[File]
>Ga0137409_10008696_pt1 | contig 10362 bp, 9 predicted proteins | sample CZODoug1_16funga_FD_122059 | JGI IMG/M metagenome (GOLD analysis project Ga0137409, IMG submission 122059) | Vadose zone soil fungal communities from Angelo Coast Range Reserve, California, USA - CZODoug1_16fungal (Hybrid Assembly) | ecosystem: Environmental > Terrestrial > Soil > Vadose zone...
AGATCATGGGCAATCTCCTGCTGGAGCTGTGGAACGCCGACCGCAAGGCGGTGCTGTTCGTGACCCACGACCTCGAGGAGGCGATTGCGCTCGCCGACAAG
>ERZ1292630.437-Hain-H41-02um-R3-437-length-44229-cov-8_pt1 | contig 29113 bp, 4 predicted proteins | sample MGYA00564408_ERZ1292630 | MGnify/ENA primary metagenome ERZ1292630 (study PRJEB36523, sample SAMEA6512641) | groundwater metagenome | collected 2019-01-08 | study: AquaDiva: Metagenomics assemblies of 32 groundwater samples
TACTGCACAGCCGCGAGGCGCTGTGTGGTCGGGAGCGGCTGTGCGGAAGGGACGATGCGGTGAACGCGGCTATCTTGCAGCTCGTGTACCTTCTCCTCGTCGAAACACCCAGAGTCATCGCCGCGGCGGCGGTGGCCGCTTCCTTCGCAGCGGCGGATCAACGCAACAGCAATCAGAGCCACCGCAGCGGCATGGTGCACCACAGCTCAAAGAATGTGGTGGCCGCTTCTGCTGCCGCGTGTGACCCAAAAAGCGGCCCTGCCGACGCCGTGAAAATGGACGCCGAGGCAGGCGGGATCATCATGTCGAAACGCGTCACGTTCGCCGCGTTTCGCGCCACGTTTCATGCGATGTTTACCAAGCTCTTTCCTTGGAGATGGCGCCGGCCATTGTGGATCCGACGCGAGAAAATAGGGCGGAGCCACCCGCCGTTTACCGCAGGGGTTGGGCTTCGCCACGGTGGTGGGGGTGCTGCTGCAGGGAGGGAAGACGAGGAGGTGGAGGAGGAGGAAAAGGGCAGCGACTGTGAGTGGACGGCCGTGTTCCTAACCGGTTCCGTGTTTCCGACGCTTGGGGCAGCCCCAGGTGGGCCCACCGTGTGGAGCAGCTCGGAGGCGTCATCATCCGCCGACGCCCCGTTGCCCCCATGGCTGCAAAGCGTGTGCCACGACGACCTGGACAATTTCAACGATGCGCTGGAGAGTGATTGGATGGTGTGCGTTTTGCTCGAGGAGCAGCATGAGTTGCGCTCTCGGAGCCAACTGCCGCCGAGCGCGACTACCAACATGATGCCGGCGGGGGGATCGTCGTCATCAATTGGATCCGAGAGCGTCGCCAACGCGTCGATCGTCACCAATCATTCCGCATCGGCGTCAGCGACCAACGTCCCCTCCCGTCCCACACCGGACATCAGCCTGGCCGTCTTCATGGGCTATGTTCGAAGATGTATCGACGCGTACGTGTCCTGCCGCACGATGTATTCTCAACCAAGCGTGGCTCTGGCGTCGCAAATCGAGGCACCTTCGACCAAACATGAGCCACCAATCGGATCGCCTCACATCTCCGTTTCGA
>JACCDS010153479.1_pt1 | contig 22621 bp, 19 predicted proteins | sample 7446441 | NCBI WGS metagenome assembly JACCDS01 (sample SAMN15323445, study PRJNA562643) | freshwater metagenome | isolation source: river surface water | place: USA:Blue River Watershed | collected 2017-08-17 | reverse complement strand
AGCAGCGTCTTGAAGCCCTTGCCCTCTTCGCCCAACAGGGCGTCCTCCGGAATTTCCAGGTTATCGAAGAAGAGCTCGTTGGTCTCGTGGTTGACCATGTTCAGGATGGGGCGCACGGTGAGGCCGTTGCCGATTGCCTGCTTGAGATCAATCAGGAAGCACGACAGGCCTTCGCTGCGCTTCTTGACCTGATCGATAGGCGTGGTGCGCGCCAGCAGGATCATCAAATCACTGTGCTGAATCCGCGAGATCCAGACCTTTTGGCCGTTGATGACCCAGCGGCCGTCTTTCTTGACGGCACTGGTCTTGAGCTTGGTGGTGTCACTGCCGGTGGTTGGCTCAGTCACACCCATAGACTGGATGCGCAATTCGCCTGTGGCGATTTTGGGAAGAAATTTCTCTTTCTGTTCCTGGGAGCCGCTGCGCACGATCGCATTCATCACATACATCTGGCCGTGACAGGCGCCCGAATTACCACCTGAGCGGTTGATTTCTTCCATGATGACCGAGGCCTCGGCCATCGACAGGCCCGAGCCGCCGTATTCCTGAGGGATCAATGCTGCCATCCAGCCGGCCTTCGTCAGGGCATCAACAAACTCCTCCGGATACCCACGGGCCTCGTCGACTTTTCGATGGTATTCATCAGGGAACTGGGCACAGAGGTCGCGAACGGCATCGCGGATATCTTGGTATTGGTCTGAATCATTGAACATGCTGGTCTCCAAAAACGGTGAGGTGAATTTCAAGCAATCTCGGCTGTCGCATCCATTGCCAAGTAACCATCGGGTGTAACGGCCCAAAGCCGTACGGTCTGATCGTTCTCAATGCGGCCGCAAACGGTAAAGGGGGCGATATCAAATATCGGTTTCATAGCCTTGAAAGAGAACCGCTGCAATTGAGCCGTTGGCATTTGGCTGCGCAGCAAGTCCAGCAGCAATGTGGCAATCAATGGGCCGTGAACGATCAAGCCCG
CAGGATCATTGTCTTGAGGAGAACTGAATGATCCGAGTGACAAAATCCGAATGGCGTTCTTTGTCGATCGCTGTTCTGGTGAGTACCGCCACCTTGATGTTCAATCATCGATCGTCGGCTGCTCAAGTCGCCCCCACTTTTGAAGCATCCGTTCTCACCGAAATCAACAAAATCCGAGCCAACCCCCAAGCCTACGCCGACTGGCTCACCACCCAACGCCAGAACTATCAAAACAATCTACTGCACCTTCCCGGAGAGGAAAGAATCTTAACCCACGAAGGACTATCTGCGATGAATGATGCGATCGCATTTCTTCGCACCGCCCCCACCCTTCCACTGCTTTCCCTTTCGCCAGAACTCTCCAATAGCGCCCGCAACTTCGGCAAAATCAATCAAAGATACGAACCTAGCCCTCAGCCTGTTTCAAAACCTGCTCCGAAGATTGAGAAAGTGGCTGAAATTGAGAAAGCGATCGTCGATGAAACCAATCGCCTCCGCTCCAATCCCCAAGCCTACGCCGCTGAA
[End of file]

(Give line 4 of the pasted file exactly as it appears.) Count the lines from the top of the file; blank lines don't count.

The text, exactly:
TACTGCACAGCCGCGAGGCGCTGTGTGGTCGGGAGCGGCTGTGCGGAAGGGACGATGCGGTGAACGCGGCTATCTTGCAGCTCGTGTACCTTCTCCTCGTCGAAACACCCAGAGTCATCGCCGCGGCGGCGGTGGCCGCTTCCTTCGCAGCGGCGGATCAACGCAACAGCAATCAGAGCCACCGCAGCGGCATGGTGCACCACAGCTCAAAGAATGTGGTGGCCGCTTCTGCTGCCGCGTGTGACCCAAAAAGCGGCCCTGCCGACGCCGTGAAAATGGACGCCGAGGCAGGCGGGATCATCATGTCGAAACGCGTCACGTTCGCCGCGTTTCGCGCCACGTTTCATGCGATGTTTACCAAGCTCTTTCCTTGGAGATGGCGCCGGCCATTGTGGATCCGACGCGAGAAAATAGGGCGGAGCCACCCGCCGTTTACCGCAGGGGTTGGGCTTCGCCACGGTGGTGGGGGTGCTGCTGCAGGGAGGGAAGACGAGGAGGTGGAGGAGGAGGAAAAGGGCAGCGACTGTGAGTGGACGGCCGTGTTCCTAACCGGTTCCGTGTTTCCGACGCTTGGGGCAGCCCCAGGTGGGCCCACCGTGTGGAGCAGCTCGGAGGCGTCATCATCCGCCGACGCCCCGTTGCCCCCATGGCTGCAAAGCGTGTGCCACGACGACCTGGACAATTTCAACGATGCGCTGGAGAGTGATTGGATGGTGTGCGTTTTGCTCGAGGAGCAGCATGAGTTGCGCTCTCGGAGCCAACTGCCGCCGAGCGCGACTACCAACATGATGCCGGCGGGGGGATCGTCGTCATCAATTGGATCCGAGAGCGTCGCCAACGCGTCGATCGTCACCAATCATTCCGCATCGGCGTCAGCGACCAACGTCCCCTCCCGTCCCACACCGGACATCAGCCTGGCCGTCTTCATGGGCTATGTTCGAAGATGTATCGACGCGTACGTGTCCTGCCGCACGATGTATTCTCAACCAAGCGTGGCTCTGGCGTCGCAAATCGAGGCACCTTCGACCAAACATGAGCCACCAATCGGATCGCCTCACATCTCCGTTTCGA